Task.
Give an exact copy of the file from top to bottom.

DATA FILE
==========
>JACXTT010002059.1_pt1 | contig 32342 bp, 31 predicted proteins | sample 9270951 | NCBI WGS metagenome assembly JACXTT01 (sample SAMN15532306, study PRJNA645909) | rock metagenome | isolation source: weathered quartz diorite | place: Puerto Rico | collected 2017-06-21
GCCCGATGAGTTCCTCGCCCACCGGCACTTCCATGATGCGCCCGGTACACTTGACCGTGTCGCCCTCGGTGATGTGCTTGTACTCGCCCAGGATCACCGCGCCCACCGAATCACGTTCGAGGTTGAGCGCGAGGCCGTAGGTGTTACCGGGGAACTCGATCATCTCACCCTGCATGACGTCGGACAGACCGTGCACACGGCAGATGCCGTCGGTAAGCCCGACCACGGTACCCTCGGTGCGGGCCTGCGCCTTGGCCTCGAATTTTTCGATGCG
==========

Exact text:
>JACXTT010002059.1_pt1 | contig 32342 bp, 31 predicted proteins | sample 9270951 | NCBI WGS metagenome assembly JACXTT01 (sample SAMN15532306, study PRJNA645909) | rock metagenome | isolation source: weathered quartz diorite | place: Puerto Rico | collected 2017-06-21
GCCCGATGAGTTCCTCGCCCACCGGCACTTCCATGATGCGCCCGGTACACTTGACCGTGTCGCCCTCGGTGATGTGCTTGTACTCGCCCAGGATCACCGCGCCCACCGAATCACGTTCGAGGTTGAGCGCGAGGCCGTAGGTGTTACCGGGGAACTCGATCATCTCACCCTGCATGACGTCGGACAGACCGTGCACACGGCAGATGCCGTCGGTAAGCCCGACCACGGTACCCTCGGTGCGGGCCTGCGCCTTGGCCTCGAATTTTTCGATGCG